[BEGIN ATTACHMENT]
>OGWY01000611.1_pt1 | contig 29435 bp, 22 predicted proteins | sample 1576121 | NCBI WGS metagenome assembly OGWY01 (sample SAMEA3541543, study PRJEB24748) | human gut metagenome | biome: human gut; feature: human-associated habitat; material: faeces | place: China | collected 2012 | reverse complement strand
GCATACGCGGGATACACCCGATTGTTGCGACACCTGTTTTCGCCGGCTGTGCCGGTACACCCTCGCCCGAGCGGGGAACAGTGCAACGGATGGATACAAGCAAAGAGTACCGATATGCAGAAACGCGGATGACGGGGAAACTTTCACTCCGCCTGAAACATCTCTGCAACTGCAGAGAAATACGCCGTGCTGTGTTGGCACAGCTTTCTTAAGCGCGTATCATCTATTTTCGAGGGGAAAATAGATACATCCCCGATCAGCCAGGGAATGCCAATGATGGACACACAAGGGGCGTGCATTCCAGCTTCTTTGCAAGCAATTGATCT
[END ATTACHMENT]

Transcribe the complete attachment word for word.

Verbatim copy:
>OGWY01000611.1_pt1 | contig 29435 bp, 22 predicted proteins | sample 1576121 | NCBI WGS metagenome assembly OGWY01 (sample SAMEA3541543, study PRJEB24748) | human gut metagenome | biome: human gut; feature: human-associated habitat; material: faeces | place: China | collected 2012 | reverse complement strand
GCATACGCGGGATACACCCGATTGTTGCGACACCTGTTTTCGCCGGCTGTGCCGGTACACCCTCGCCCGAGCGGGGAACAGTGCAACGGATGGATACAAGCAAAGAGTACCGATATGCAGAAACGCGGATGACGGGGAAACTTTCACTCCGCCTGAAACATCTCTGCAACTGCAGAGAAATACGCCGTGCTGTGTTGGCACAGCTTTCTTAAGCGCGTATCATCTATTTTCGAGGGGAAAATAGATACATCCCCGATCAGCCAGGGAATGCCAATGATGGACACACAAGGGGCGTGCATTCCAGCTTCTTTGCAAGCAATTGATCT